AMMAN — With the intensified conflict in Syria causing a dramatic increase in the number of Syrian children and families fleeing to Jordan, UNICEF on Sunday said it is rapidly scaling up its emergency assistance.
The agency is providing essential support to the new Zaatari tented site near Mafraq in northern Jordan, which is expected to receive its first 5,000 Syrian refugees within days, according to a UNICEF statement.
Along with the German Federal Agency for Technical Relief (THW), UNICEF is supporting the site’s water, sanitation and hygiene infrastructure to meet the urgent humanitarian needs. Already installed are water bladders, 80 mobile toilets and 80 showers that will reach up to 5,000 people. Water tankers will be deployed as soon as refugees join the camp, the statement said.
UNICEF has also provided additional emergency supplies to meet the initial needs of up to 25,000 Syrians, including basic family water kits, child friendly space tents, school-in-a-box sets, early childhood development kits, tarpaulins, plastic mats and other emergency items.
“We are witnessing a large-scale movement of children and families across Syria’s southern borders into Jordan, which is creating a developing humanitarian crisis,” UNICEF Jordan Representative Dominique Hyde said.
“UNICEF and partners are in a race against time to get clean water, toilets and showers ready at Zaatari before the first displaced Syrian families arrive here within days.”
More than 13,000 Syrians have arrived at the Jordan refugee transit sites since the beginning of July, almost half in the past week alone, placing increasing strain on facilities, according to the statement.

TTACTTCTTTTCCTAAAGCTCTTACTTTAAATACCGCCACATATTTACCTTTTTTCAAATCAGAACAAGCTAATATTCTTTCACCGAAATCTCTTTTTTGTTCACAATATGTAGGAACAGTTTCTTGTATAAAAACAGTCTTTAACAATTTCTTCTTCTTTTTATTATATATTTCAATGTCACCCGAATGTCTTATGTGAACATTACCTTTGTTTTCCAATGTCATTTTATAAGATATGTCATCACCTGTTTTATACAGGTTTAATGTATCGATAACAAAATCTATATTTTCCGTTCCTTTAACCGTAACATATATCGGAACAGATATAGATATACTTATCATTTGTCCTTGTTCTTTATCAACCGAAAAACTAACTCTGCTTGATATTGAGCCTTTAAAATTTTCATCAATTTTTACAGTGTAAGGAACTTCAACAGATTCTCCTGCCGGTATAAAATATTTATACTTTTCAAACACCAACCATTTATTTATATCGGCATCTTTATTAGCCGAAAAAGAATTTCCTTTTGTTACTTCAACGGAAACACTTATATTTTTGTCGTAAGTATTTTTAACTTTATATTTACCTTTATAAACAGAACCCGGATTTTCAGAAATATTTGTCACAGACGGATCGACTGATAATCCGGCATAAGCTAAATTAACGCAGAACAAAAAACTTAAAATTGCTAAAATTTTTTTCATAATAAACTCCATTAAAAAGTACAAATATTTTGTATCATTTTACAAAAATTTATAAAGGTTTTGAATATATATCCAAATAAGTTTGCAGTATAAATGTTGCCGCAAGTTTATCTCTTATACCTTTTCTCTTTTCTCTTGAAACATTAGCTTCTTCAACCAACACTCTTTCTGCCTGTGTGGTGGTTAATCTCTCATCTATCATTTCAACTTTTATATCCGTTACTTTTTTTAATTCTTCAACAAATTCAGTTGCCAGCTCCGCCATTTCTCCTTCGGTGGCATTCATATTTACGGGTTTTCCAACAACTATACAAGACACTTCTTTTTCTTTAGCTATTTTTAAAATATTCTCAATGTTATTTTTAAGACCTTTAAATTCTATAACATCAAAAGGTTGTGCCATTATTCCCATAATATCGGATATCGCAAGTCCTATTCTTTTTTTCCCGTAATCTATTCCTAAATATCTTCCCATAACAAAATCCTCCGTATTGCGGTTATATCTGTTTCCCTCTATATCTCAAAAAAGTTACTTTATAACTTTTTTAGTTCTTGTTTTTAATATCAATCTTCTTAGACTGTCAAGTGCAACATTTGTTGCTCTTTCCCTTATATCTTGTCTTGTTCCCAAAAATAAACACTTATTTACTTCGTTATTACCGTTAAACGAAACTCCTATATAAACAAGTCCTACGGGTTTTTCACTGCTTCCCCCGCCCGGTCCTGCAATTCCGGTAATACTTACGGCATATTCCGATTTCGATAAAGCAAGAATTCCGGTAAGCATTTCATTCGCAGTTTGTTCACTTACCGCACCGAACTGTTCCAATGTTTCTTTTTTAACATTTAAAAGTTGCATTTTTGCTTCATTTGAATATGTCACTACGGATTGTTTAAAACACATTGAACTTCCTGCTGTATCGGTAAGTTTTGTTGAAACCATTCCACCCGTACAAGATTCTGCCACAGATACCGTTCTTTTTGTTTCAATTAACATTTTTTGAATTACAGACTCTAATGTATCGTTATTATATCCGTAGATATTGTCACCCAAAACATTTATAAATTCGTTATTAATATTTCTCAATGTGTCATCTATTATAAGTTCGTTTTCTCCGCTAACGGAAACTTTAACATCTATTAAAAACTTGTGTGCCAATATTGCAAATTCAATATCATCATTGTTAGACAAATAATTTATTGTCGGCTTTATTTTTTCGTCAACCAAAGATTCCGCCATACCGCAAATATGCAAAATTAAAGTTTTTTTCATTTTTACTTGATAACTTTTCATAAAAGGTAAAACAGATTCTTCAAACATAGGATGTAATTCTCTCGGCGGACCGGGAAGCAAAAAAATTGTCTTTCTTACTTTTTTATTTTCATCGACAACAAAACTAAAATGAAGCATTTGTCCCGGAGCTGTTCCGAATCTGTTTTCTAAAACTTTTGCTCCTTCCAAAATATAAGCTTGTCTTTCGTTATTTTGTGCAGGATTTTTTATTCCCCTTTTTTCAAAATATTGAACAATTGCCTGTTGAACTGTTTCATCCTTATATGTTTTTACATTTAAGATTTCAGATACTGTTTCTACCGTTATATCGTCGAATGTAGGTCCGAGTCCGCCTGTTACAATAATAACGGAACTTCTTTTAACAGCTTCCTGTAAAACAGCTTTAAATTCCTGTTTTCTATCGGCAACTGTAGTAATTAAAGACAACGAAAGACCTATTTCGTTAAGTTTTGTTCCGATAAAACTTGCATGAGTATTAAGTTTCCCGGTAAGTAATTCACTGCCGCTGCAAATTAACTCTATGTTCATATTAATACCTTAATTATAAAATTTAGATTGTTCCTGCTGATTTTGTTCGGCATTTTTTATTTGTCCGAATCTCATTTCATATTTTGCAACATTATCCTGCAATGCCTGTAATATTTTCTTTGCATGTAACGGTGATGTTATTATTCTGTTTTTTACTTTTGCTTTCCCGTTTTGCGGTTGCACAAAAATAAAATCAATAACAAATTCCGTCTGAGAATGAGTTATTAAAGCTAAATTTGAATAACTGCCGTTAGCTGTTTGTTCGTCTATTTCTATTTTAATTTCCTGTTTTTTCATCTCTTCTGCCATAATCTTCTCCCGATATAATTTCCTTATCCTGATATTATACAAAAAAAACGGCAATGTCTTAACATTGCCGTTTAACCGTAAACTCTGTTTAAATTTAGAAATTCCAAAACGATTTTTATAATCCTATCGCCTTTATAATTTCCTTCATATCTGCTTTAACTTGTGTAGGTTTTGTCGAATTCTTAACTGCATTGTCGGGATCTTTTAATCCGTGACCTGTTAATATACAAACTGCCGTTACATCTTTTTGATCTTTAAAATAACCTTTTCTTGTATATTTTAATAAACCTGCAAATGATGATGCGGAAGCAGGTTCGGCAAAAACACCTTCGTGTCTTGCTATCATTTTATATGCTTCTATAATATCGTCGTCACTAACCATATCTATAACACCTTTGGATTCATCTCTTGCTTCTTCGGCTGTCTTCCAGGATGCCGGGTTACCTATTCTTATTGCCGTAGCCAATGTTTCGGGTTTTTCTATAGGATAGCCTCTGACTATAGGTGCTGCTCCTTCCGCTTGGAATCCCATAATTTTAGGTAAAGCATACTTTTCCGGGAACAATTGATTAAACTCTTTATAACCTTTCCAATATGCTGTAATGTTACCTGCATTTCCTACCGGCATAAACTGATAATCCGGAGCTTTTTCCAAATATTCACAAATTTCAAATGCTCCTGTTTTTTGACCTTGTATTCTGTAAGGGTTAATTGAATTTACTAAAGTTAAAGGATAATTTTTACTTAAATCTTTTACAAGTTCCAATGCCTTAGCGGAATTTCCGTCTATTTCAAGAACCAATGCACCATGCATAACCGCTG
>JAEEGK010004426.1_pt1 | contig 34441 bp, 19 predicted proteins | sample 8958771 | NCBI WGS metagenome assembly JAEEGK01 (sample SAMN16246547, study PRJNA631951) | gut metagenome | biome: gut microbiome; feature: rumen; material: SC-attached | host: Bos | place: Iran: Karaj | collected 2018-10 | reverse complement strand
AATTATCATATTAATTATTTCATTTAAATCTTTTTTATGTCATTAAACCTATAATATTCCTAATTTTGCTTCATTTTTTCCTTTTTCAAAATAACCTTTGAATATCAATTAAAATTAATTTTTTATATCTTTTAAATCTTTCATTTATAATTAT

UNICEF provides essential water, sanitation and hygiene services — including around 9,000 baby hygiene kits — at the four transit sites, along with child protection and education.
The sites were intended to hold 2,160 new arrivals, but have now reached a record high with more than 8,000 refugees — close to four times the capacity. More than 38,800 Syrians in Jordan are registered as refugees or awaiting registration, according to the agency.
“More than half of all displaced Syrians are children and adolescents, who continue to face psychosocial distress from experiencing violence and displacement. We are seeing an upsurge in the number of women accompanied by their children.”
UNICEF is appealing for $17.8 million to support its emergency response in Jordan, of which some $10.76 million is still required. This includes $3 million now urgently required to support the Zaatari site, to accommodate the growing influx of displaced Syrians.
UNICEF is also providing assistance to tens thousands of displaced Syrians in Lebanon, Turkey and Iraq, as well as to affected families who remain in Syria, the statement said.